Agility Fuel Solutions celebrates five-year anniversary of facility opening, looks back on progress
SALISBURY — When Agility Fuel Solutions held the grand opening for its 204,000-square-foot facility in Salisbury in 2015, the massive new building was devoid of equipment and activity.
It was so barren that the company’s President Seung Baik, who was chief legal officer at the time, said in jest that their leadership team could’ve played an entire game of football in the cavernous room.
As Baik delivered that remark on Tuesday afternoon, he was standing in the once-empty facility overlooking hundreds of socially-distanced employees and a room full of machinery. As Baik came back to speak at the five-year anniversary celebration, he didn’t see much space left to toss around a pigskin this time.
The 200 or so workers currently employed at Agility Fuel Solutions’ Salisbury facility work to outfit trucks, buses and other heavy duty commercial vehicles with compressed natural gas and other fuel systems that serve as more environmentally friendly alternatives to diesel. The site was the California-based company’s first vertically integrated North American manufacturing facility and remains its newest location.
To speak at the five-year anniversary, Baik boarded a plane in California for perhaps the first time since the COVID-19 pandemic began and flew across the country.
“For our president to get on the plane for the first time in months and come across just for this event means a lot,” said Bryan Mewhort, the facility’s director of operations. “It means a lot to (the employees). It means a lot to me.”
After delivering his remarks, Baik presented Mewhort with a plaque honoring the 30 employees who have worked at the site since its inception a half decade ago. Of the 60 or so employees originally hired at the site, Mewhort said that he is impressed with how many have stayed on with the company.
“I’m hoping it was a big day for them,” Mewhort said. “It should have been.”
Baik said that the company considers the Salisbury location to be its “showcase” facility and that he is pleased with the way the site has stepped up to meet higher demand for the company’s fuel systems.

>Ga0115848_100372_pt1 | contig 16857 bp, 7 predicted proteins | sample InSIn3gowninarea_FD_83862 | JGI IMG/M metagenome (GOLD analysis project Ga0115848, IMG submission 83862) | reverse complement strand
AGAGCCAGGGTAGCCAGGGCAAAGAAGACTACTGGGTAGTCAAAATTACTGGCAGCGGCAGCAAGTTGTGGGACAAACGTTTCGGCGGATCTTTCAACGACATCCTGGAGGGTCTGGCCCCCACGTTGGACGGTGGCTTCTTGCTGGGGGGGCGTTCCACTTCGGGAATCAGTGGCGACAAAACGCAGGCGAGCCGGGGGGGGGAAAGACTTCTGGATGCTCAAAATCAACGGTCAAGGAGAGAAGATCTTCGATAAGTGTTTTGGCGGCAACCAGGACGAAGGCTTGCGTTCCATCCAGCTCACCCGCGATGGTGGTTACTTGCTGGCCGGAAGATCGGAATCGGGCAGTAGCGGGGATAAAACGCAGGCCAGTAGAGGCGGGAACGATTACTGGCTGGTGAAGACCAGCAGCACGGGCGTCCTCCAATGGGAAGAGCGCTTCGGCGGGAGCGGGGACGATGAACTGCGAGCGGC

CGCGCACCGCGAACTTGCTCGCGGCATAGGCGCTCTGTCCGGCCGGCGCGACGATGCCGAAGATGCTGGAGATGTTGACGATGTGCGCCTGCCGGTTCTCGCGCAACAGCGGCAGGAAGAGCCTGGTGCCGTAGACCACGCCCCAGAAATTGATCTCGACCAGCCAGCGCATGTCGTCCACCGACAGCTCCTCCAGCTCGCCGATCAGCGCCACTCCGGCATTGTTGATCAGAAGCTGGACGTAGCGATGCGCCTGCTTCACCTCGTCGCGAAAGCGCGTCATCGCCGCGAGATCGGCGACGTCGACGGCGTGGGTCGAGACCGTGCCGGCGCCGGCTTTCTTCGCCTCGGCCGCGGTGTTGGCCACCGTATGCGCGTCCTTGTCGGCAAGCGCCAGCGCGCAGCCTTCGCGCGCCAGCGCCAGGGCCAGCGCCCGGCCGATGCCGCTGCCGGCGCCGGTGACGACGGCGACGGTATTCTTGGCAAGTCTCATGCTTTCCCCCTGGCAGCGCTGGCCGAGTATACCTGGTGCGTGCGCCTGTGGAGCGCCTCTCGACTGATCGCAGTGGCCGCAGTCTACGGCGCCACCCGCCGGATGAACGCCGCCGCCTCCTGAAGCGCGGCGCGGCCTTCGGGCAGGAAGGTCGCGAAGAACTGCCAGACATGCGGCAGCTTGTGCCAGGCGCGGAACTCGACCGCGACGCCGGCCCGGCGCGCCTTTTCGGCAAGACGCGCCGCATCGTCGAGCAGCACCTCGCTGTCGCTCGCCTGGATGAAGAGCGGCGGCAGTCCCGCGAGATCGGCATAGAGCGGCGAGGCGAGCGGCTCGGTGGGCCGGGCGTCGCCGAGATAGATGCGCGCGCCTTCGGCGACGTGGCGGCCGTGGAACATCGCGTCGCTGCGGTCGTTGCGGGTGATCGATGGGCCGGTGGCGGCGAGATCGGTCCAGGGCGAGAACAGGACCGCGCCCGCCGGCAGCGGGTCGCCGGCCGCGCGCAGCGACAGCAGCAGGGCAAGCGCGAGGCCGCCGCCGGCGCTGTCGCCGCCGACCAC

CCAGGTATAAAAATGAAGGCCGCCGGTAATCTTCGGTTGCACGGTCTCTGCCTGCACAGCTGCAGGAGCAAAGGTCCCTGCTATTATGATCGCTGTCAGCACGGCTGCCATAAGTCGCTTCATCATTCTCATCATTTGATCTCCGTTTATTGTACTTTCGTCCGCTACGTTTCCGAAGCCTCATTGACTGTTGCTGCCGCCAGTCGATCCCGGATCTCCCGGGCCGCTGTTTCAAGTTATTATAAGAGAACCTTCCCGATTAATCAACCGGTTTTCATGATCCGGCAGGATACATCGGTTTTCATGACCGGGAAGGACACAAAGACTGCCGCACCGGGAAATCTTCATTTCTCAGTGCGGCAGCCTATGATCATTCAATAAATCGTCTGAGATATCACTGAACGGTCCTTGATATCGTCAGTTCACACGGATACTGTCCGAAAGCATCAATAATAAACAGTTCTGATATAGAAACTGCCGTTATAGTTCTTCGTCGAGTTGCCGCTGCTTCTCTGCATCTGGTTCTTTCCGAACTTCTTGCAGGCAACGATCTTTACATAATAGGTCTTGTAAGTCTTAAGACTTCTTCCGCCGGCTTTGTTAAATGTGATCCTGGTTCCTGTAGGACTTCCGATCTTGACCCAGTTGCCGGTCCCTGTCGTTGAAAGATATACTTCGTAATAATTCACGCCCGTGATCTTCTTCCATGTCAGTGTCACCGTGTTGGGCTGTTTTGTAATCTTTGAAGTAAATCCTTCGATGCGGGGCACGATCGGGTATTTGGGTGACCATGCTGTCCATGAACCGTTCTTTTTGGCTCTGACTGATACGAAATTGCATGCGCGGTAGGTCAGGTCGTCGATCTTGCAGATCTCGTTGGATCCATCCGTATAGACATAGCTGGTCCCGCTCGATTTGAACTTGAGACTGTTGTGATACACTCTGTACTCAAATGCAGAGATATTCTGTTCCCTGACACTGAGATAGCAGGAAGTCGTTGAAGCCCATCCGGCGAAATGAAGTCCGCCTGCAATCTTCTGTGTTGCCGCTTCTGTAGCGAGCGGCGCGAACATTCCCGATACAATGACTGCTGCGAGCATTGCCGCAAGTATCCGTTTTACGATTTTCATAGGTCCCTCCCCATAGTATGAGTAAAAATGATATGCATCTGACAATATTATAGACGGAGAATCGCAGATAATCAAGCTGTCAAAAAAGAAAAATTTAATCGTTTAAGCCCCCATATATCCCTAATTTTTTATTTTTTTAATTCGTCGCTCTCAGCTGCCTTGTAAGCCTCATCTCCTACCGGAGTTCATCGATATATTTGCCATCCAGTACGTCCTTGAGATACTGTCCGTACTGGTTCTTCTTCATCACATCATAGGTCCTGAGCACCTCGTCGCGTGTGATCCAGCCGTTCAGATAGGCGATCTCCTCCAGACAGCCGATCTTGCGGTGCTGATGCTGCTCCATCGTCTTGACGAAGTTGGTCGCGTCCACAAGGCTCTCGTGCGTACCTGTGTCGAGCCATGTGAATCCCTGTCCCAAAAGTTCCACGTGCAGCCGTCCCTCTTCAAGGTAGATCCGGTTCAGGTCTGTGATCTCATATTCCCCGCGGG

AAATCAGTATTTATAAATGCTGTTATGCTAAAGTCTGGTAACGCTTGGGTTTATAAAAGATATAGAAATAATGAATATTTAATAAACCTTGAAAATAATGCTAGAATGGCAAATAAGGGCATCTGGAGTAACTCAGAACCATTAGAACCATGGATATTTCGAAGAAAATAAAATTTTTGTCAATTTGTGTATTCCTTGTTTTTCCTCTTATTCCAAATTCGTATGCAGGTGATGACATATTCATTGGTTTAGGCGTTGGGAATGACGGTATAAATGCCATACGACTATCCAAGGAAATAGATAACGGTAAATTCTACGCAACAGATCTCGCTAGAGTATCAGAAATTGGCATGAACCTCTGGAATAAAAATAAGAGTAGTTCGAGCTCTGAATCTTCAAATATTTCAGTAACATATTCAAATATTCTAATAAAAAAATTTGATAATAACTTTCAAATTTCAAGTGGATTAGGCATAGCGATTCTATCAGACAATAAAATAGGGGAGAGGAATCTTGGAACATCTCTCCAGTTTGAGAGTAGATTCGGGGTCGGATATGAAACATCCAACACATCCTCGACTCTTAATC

“Our business has grown incredibly over the last two years and this place has filled up to meet that demand and there’s still room for more here,” Baik said.
Success at the site wasn’t always guaranteed. After Agility committed to building the facility, the company’s expectations for a bright future were temporarily tapered when the price of gasoline plummeted as a barrel of oil that was trading at over $100 dropped to around $20, Baik said. Since the company’s success at that point was dependent on the expense of oil at that time, that created a problem.
“In that 10-month time period between planning, deciding and grand opening, there were some tumultuous economic events that happened with oil prices,” Baik said. “… We held firm. Instead of abandoning our plans, we forged ahead and went for it and we were gulping pretty hard when this place opened five years ago thinking how we had spent a lot of money opening the facility, but deep down inside every member of the management team held firm that we were going to come through in the end.”
Now, Baik said, the company is once again on an upward trajectory, is no longer dependent on the price of oil and is expected to increase profits substantially in 2021.
Rowan County Board of Commissioners Chairman Greg Edds attended the five-year celebration on Tuesday and said he remembers commemorating when Salisbury landed the company five years ago.
“I’d have to say, looking back over all of the economic development wins we’ve had, this one is really the first that began to set the tone,” Edds said. “This one was an emotional get. It was our first one and they became such a team player that right after that, we began to really see a big turnaround in the number of prospects coming through Rowan County.”
Although Rowan Economic Development President Rod Crider wasn’t yet hired when Agility decided to build in Rowan County, he, too, points to the company’s arrival as a major part of the county’s success in recruiting new businesses, including Amrep, a garbage-truck manufacturer that is one of Agility’s customers.
“A lot of the momentum we’ve enjoyed over the past five years started with them locating in Rowan County,” Crider said.
After five successful years, Baik said that the site is now poised for more growth.
“If the business continues growing as we’re thinking it will for next year and beyond, we can see adding more footprint and capabilities and expanding significantly,” Baik said. “We do have enough land out back where we can expand so we’re in the very early stages of discussing it to see if that’s a feasible idea.”
Baik also said that Agility Fuel Solutions will undergo a rebranding in 2021 and will take on the name of its parent company, Hexagon Composites, which purchased the company several years ago.
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